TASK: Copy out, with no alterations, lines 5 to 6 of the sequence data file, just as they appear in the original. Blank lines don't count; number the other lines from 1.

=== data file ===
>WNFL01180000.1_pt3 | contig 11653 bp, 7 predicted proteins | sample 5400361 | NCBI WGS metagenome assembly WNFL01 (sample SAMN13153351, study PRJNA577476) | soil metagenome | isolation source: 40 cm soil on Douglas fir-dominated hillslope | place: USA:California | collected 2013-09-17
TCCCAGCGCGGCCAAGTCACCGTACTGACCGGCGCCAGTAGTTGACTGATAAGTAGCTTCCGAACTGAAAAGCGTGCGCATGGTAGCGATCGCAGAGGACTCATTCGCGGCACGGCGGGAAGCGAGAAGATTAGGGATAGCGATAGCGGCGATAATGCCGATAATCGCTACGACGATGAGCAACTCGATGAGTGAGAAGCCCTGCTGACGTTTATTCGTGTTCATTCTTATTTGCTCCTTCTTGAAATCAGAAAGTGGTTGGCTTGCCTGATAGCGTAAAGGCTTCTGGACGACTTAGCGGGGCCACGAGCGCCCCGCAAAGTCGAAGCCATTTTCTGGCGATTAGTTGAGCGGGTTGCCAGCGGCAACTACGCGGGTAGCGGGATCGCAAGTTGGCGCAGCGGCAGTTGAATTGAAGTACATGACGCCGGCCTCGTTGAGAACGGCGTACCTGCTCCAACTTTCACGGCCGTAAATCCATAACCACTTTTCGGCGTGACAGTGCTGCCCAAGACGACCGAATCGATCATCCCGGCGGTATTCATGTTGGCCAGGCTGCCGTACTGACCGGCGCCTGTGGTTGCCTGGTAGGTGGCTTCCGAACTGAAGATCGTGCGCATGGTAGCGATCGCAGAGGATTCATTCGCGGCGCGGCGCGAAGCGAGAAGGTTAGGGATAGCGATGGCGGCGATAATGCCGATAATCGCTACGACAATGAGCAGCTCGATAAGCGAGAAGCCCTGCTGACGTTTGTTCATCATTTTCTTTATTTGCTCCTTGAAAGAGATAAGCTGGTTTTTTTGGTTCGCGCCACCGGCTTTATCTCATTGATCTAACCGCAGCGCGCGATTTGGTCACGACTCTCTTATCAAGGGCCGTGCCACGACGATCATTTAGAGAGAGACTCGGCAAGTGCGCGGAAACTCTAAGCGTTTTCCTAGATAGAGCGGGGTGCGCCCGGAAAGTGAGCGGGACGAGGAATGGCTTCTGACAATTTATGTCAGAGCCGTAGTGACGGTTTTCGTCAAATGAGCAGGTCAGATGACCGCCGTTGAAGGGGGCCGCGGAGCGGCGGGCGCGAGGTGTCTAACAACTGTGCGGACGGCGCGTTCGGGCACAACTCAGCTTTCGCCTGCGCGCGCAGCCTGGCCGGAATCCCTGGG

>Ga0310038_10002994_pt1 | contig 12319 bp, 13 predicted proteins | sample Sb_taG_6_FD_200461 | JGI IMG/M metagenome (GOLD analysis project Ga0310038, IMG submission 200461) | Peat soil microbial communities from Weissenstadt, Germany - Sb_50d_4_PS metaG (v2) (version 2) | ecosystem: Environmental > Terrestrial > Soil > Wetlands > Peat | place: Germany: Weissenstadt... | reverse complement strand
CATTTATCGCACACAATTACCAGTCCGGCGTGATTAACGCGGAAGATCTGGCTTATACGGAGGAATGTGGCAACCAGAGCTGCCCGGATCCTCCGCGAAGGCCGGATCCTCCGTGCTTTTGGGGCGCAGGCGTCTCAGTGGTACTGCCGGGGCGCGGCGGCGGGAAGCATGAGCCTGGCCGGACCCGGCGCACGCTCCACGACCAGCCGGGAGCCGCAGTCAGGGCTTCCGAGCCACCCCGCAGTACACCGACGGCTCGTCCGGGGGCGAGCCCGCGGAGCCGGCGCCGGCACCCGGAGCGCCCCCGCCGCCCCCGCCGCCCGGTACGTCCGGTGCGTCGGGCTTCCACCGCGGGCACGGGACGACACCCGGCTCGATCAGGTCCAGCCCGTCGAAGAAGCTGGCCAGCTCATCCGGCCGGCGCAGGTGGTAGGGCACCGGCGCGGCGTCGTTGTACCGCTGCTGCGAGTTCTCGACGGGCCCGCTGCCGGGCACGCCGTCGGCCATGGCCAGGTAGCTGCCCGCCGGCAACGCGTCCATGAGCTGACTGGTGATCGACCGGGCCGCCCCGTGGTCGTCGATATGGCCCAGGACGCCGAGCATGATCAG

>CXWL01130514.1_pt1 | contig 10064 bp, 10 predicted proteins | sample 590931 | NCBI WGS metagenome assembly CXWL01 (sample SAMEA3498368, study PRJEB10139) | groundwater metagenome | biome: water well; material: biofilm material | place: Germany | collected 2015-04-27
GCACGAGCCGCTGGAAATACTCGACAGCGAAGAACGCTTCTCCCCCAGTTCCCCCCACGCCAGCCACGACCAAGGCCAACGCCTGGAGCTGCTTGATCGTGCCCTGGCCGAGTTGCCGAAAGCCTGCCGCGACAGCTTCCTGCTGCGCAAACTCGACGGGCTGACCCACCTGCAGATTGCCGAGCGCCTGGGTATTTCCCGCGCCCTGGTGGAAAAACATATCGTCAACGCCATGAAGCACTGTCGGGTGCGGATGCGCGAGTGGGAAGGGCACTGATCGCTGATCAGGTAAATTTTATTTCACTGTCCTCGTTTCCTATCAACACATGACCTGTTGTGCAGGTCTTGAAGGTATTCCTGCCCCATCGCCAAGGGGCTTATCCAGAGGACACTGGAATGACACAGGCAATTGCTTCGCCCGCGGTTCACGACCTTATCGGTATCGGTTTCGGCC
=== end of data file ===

>CXWL01130514.1_pt1 | contig 10064 bp, 10 predicted proteins | sample 590931 | NCBI WGS metagenome assembly CXWL01 (sample SAMEA3498368, study PRJEB10139) | groundwater metagenome | biome: water well; material: biofilm material | place: Germany | collected 2015-04-27
GCACGAGCCGCTGGAAATACTCGACAGCGAAGAACGCTTCTCCCCCAGTTCCCCCCACGCCAGCCACGACCAAGGCCAACGCCTGGAGCTGCTTGATCGTGCCCTGGCCGAGTTGCCGAAAGCCTGCCGCGACAGCTTCCTGCTGCGCAAACTCGACGGGCTGACCCACCTGCAGATTGCCGAGCGCCTGGGTATTTCCCGCGCCCTGGTGGAAAAACATATCGTCAACGCCATGAAGCACTGTCGGGTGCGGATGCGCGAGTGGGAAGGGCACTGATCGCTGATCAGGTAAATTTTATTTCACTGTCCTCGTTTCCTATCAACACATGACCTGTTGTGCAGGTCTTGAAGGTATTCCTGCCCCATCGCCAAGGGGCTTATCCAGAGGACACTGGAATGACACAGGCAATTGCTTCGCCCGCGGTTCACGACCTTATCGGTATCGGTTTCGGCC